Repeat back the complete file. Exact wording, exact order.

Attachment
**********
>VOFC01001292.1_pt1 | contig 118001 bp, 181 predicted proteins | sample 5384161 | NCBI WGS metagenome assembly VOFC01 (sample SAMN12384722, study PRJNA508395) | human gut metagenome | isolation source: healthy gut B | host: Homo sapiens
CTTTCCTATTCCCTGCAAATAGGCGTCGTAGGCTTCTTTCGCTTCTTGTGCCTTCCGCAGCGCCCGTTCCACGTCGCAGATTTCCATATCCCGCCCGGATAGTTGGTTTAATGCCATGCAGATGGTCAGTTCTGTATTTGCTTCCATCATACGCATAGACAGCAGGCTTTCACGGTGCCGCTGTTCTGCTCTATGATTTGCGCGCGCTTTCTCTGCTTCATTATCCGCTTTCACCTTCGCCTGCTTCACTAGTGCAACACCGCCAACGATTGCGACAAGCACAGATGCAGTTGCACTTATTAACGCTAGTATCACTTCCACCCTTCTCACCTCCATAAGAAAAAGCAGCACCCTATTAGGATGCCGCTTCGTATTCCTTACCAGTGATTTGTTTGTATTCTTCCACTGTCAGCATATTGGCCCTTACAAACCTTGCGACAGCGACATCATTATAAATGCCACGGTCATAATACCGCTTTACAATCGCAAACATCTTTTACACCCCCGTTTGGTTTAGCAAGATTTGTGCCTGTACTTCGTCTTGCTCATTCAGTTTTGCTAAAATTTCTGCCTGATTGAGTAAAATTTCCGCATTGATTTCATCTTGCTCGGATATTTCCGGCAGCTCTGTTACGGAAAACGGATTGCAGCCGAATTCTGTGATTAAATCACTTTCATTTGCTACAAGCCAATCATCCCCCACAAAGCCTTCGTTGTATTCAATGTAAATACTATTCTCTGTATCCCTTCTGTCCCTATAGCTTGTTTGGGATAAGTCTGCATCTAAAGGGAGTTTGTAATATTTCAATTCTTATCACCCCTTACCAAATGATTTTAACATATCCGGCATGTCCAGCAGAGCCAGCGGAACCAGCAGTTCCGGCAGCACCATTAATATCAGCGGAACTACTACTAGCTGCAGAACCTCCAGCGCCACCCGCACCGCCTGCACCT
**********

>VOFC01001292.1_pt1 | contig 118001 bp, 181 predicted proteins | sample 5384161 | NCBI WGS metagenome assembly VOFC01 (sample SAMN12384722, study PRJNA508395) | human gut metagenome | isolation source: healthy gut B | host: Homo sapiens
CTTTCCTATTCCCTGCAAATAGGCGTCGTAGGCTTCTTTCGCTTCTTGTGCCTTCCGCAGCGCCCGTTCCACGTCGCAGATTTCCATATCCCGCCCGGATAGTTGGTTTAATGCCATGCAGATGGTCAGTTCTGTATTTGCTTCCATCATACGCATAGACAGCAGGCTTTCACGGTGCCGCTGTTCTGCTCTATGATTTGCGCGCGCTTTCTCTGCTTCATTATCCGCTTTCACCTTCGCCTGCTTCACTAGTGCAACACCGCCAACGATTGCGACAAGCACAGATGCAGTTGCACTTATTAACGCTAGTATCACTTCCACCCTTCTCACCTCCATAAGAAAAAGCAGCACCCTATTAGGATGCCGCTTCGTATTCCTTACCAGTGATTTGTTTGTATTCTTCCACTGTCAGCATATTGGCCCTTACAAACCTTGCGACAGCGACATCATTATAAATGCCACGGTCATAATACCGCTTTACAATCGCAAACATCTTTTACACCCCCGTTTGGTTTAGCAAGATTTGTGCCTGTACTTCGTCTTGCTCATTCAGTTTTGCTAAAATTTCTGCCTGATTGAGTAAAATTTCCGCATTGATTTCATCTTGCTCGGATATTTCCGGCAGCTCTGTTACGGAAAACGGATTGCAGCCGAATTCTGTGATTAAATCACTTTCATTTGCTACAAGCCAATCATCCCCCACAAAGCCTTCGTTGTATTCAATGTAAATACTATTCTCTGTATCCCTTCTGTCCCTATAGCTTGTTTGGGATAAGTCTGCATCTAAAGGGAGTTTGTAATATTTCAATTCTTATCACCCCTTACCAAATGATTTTAACATATCCGGCATGTCCAGCAGAGCCAGCGGAACCAGCAGTTCCGGCAGCACCATTAATATCAGCGGAACTACTACTAGCTGCAGAACCTCCAGCGCCACCCGCACCGCCTGCACCT